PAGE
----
Walk Before You Can Run
We have all heard the saying that you need to learn to walk before you run. In this case I am taking the interpretation literally. Many people looking to lose weight and get fit often turn to running to increase calorie burning and cardiovascular endurance and health. Unfortunately often people quit running as quickly as they get started due to injury and lack of progress in reaching their goals Below are my tips to safely start running:
1. Walk before you run. This sounds simple enough but most people that start running don’t have enough endurance or strength to run for any duration long enough to see the benefits. Start walking and build up endurance first. As walking gets easier increase speed and distance.
2. Once an endurance base is established start slowly. Incorporate short slow jogging intervals into walking sessions. Gradually increase the length and speed of the jogging intervals until you are able to complete the exercise session with more jogging then walking.
3. Invest in good quality running shoes. Poor quality running shoes will lead possible ankle, knee, hip, and back injuries. For proper fit and type of shoe being fitted at a running store by a professional is recommended.
4. Replace your shoes often. Running shoes have a life on average of 300-500 miles depending on how hard the runner pounds on them. A consistent runner should alternate 2 pairs of shoes between runs and replace shoes every 3-6 months depending on mileage.
5. Don’t run every day. A new runner should allow recovery time of 2-3 days between runs until endurance, strength and skills are developed. Walking, biking or yoga can be done on non running days and will aid in recovery.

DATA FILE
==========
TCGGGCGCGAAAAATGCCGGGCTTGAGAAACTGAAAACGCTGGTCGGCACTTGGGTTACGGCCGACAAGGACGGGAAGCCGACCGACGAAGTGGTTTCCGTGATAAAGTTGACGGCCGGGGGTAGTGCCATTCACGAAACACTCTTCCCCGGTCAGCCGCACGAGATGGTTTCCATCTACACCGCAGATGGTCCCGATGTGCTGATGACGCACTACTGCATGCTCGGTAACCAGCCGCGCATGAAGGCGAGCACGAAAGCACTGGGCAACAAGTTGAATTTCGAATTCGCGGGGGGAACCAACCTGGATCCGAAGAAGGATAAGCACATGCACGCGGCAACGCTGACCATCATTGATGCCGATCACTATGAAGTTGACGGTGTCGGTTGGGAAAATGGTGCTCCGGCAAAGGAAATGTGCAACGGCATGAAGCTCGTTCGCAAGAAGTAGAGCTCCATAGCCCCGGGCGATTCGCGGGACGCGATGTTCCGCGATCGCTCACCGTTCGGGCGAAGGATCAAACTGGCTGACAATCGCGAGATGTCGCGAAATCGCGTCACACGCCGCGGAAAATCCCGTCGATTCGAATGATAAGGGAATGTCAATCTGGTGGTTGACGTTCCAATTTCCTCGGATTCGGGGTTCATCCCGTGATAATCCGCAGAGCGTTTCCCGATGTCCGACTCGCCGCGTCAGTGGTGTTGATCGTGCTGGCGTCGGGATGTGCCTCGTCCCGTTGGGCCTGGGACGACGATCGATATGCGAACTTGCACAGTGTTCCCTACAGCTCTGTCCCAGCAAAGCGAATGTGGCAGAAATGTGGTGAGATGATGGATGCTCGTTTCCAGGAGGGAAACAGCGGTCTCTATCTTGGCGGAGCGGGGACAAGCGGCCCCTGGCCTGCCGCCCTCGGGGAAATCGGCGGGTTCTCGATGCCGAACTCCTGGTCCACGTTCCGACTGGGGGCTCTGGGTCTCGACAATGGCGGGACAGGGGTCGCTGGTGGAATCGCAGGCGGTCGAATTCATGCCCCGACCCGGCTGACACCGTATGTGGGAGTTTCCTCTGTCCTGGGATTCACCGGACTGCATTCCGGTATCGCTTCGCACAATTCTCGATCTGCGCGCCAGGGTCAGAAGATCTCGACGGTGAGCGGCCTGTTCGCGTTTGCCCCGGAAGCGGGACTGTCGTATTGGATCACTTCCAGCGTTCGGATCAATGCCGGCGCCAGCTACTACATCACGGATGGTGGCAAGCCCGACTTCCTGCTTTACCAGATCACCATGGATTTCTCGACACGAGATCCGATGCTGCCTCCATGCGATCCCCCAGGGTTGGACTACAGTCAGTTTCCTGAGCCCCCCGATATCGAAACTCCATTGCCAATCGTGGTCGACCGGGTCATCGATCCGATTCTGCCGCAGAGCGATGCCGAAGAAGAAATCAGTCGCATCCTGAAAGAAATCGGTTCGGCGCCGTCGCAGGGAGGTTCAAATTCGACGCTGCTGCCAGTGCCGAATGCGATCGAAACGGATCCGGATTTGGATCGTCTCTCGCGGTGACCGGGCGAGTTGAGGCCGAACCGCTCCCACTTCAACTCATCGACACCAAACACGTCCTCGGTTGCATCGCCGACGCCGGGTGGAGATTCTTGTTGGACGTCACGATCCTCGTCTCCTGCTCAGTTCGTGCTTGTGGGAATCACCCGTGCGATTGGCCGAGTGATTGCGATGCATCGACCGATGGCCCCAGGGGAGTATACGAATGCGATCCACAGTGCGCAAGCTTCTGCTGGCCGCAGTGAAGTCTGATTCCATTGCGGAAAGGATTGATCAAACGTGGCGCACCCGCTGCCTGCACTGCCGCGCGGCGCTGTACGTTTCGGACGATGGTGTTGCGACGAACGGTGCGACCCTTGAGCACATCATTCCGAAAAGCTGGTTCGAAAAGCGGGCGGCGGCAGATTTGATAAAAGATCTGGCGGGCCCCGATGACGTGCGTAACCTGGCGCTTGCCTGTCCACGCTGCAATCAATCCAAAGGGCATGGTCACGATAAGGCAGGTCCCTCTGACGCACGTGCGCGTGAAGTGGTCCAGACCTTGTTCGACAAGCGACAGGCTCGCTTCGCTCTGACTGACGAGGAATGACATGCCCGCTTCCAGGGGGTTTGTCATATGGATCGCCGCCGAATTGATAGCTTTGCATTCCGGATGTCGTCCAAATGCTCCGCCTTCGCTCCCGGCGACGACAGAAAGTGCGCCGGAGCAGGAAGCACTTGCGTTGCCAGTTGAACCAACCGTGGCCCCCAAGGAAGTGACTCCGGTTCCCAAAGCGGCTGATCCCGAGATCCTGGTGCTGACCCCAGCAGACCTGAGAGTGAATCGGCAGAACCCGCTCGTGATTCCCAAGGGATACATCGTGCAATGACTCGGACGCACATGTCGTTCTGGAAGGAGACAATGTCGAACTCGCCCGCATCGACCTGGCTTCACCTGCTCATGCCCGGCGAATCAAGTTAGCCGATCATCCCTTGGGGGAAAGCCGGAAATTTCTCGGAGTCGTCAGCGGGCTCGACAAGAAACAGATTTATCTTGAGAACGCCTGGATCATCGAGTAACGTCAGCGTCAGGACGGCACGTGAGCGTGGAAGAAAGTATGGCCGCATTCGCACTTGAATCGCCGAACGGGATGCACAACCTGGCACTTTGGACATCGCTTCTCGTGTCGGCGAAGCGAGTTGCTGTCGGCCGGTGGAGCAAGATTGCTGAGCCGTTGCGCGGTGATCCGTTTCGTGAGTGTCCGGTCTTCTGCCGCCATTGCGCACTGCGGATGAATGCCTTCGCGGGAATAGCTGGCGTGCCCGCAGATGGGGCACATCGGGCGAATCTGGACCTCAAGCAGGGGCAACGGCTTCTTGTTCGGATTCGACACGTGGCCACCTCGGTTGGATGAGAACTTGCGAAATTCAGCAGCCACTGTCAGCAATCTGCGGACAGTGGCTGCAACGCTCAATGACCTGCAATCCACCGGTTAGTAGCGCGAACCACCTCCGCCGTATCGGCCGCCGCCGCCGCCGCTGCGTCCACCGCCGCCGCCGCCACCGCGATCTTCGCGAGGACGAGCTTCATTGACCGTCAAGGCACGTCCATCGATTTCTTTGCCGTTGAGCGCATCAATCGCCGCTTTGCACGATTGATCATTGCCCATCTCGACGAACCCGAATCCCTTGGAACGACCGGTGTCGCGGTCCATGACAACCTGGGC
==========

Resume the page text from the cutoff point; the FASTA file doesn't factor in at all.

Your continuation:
6. Increase mileage slowly. This is the biggest mistake runners make. They go too fast, too far, too soon. The result is usually stress fractures.
7. Hydration is important to runners. The general rule is drink 1 ounce of water for every 10 minutes of aerobic exercise. Dehydration can lead to muscle cramps, fatigue, poor performance and injury.
8. Pace yourself. Heart rate monitors are great tools to insure that your heart rate is in a safe and effective range. In general terms running will increase heart rate hire then walking. Keep your exercise heart rate between 50% and 85% of your maximum heart rate. Maximum heart rate can be found by the formula 220-your age.
9. Vary your run course. Mixing things up will reduce boredom and increase performance. Be sure to choose running courses with a mixed terrain of flats and hills.
10. Running on a treadmill is not the same. Treadmills are great for certain aspects of training but if you are trying to prepare for an outdoor race like your first 5K you won’t be prepared. Biomechanics, elevation changes, and outdoor environmental conditions are much different. On a treadmill always run with at least a 2% incline. This will help mimic certain environmental conditions. Changing elevation on a treadmill in intervals will mimic outdoor conditions better.
11. Always cool down and stretch after a run. Walk for 5-10 minutes at the end of a run and stretch. This reduces blood from pooling in the limbs and increases recovery.
12. Technology helps. GPS watches, smart phone apps, and websites that log progress can all help improve safety and performance.
13. Run with a friend or join a running group. All ability levels are welcome in running clubs.